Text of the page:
Yesterday I read the 6 things I hate about your design CV article. I found myself on the hiring side numerous times already and although a bit disrespectful, the article genuinely offers good advice for designers that are just starting out. Finding and hiring good designers is hard and yes, companies get all sorts of applications. There’s simply a lot of it to get through—many people out there trying to start their design career.
Tag: UX design
Measuring and quantifying UX
The day I proved myself wrong
Designers don’t know why a small change to an interface results in a massive drop in a core business metric, product managers don’t know what should go into the backlog and what not, developers don’t know how to estimate the delivery time of the fancy new feature. The whole team behind the product is so clueless that they don’t even know if the new feature brings any value to the users.
Compared to them, I felt mediocre and I was frustrated because of it. You see, I never specialised in anything. Since I was a child, I had a habit of putting things together and create something out of that. I saw things differently from others. Where everyone else saw a cardboard box, I saw a cool military jeep that I could create out of it.
A two-step, no bullshit guide to sketching
In the last dispatch I wrote about my story of how I learned that sketches aren’t meant to be perfect. How they aren’t meant to give final answers. They’re meant to ask further questions. To doubt your own solutions. And with that comes a lot more sketching. Sketching is not something you do at the start of the process, produce a wonderful looking sketch and move on. Sketching needs to be done throughout the design process. And in order to produce more sketches quicker, the quality of sketching needs to move aside. Here’s quick overview of my sketching kit followed by a few tips to make sketching serve its true meaning in your design process.
My sketches aren’t perfect
This means that I started to sketch a lot more. I always loved to sketch, scribble and draw. I always felt this need to put something on the paper. Something visual I can refer to later on. Something I put out of my head—an idea that gets transformed into something physical.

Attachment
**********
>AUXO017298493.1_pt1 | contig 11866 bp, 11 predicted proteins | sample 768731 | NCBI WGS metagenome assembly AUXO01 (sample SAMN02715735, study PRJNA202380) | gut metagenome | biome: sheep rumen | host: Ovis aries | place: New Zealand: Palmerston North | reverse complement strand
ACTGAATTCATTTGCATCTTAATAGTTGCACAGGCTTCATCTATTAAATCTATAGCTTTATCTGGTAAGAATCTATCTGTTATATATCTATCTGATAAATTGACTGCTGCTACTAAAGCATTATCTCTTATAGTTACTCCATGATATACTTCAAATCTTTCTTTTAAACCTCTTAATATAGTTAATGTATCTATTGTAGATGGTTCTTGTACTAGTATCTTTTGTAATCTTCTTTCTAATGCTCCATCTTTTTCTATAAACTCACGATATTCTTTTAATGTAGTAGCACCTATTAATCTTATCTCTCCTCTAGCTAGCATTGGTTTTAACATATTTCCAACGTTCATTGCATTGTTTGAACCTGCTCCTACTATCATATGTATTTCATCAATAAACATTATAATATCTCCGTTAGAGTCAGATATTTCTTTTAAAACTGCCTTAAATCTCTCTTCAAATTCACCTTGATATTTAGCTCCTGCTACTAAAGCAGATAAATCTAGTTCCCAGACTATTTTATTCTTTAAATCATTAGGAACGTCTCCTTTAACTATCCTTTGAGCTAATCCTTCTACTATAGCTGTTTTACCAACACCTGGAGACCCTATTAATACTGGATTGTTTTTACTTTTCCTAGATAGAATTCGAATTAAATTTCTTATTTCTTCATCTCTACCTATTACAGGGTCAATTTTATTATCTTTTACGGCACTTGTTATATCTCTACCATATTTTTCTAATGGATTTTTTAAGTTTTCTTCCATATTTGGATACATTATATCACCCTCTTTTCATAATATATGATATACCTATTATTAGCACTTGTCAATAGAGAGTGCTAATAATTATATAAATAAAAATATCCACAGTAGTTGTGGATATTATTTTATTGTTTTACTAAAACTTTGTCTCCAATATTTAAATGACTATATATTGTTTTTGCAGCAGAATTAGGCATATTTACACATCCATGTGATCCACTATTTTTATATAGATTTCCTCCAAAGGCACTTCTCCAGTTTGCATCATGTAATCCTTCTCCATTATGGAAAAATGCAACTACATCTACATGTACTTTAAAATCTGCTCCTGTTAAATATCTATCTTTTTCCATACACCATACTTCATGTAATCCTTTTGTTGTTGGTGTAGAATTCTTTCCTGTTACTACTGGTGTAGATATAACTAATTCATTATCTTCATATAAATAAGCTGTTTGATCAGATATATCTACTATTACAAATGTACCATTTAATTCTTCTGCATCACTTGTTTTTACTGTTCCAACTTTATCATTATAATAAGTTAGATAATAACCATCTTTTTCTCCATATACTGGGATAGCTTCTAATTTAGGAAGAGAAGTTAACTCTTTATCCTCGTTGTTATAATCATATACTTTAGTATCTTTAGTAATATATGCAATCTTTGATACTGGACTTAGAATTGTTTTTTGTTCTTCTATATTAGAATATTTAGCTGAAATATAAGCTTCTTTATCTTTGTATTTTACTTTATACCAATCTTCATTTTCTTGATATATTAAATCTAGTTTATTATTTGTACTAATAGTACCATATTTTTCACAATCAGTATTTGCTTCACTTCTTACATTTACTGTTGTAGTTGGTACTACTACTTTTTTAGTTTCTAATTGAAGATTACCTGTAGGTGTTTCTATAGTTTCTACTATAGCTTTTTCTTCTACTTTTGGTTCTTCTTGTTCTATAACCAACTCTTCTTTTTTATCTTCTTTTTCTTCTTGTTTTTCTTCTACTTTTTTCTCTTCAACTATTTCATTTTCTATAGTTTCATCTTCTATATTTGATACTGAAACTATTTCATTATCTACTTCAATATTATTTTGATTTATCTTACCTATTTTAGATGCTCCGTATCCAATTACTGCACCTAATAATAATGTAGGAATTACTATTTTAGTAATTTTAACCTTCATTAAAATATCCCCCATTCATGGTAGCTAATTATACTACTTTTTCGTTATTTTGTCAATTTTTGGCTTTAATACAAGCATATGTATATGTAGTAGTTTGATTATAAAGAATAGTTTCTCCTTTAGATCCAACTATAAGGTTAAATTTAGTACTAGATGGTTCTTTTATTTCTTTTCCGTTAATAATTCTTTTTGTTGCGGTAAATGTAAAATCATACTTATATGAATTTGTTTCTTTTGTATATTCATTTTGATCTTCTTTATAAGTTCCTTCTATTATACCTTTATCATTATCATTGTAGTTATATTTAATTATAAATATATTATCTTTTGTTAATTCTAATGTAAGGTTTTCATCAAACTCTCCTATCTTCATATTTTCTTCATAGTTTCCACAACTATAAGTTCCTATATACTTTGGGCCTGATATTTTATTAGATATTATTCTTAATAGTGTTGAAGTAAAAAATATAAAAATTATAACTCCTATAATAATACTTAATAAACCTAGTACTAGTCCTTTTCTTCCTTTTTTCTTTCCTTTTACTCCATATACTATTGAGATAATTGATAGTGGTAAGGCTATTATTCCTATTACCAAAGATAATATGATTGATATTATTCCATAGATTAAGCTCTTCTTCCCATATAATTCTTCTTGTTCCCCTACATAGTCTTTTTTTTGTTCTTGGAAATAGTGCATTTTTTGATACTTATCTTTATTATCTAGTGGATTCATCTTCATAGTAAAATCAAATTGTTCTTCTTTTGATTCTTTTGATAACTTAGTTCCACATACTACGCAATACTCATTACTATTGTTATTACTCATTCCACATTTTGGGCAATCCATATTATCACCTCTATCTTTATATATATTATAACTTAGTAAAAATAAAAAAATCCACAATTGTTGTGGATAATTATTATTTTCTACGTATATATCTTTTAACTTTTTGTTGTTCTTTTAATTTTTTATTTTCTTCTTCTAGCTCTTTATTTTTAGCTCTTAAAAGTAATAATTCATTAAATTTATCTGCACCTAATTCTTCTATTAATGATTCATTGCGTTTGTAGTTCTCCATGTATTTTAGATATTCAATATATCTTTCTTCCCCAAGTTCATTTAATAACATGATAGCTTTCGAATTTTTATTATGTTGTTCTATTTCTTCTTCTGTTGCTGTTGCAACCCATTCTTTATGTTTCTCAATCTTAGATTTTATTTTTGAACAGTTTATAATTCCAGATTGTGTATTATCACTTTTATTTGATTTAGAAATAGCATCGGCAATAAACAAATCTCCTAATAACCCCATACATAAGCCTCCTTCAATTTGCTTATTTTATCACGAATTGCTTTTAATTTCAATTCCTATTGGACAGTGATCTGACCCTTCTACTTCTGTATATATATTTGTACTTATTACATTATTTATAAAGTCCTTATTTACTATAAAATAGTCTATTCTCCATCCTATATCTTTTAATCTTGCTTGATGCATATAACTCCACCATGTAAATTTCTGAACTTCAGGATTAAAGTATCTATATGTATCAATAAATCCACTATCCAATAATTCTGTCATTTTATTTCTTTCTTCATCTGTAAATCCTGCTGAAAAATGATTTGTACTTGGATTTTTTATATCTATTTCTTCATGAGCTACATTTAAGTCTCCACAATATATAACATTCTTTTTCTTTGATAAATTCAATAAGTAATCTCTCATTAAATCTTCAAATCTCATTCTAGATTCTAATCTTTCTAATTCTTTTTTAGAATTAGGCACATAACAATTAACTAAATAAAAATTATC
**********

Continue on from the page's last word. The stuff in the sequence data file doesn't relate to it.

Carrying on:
I quit design twice
The last thing I remember I wanted to be was a “game designer/developer”. I just got my first PC and playing video games was all I did. Then, at some point, I had stopped thinking about what I really wanted to do. I guess the “life auto–pilot” must have kicked in.
UX design is not what you think it is
Let’s do a quick test. Go to the following website. Take a look around. Spend a minute or two on the site. Even a few if you wish. There is no particular information that you should be looking for no task. Already back? Cool. Now try to answer the following questions based on the information that you were able to get from that website. Don’t worry if you’re not a UX designer or a designer at all. In fact, that’s even better. Write down the answers.
Kebab shop UX
The owner of the shop is very friendly. He speaks a dozen of languages but always greets me in English as soon as I walk in (he already knows that I don’t speak either French or German — both used in Luxembourg). He offered to shake my hand as he always does and asked how I was doing. I replied with my usual: “I’m OK”, and smiled. At this moment he noticed my book. He must have read the title because he asked me what is it that I do.
Creating products that users love
We were invited to this event because Wondermags is a Luxembourgish startup and we put a lot of effort in user experience. I must admit, it feels good to have such reputation. Anyway, I was asked to present our approach to creating products that users love. Here’s what I presented.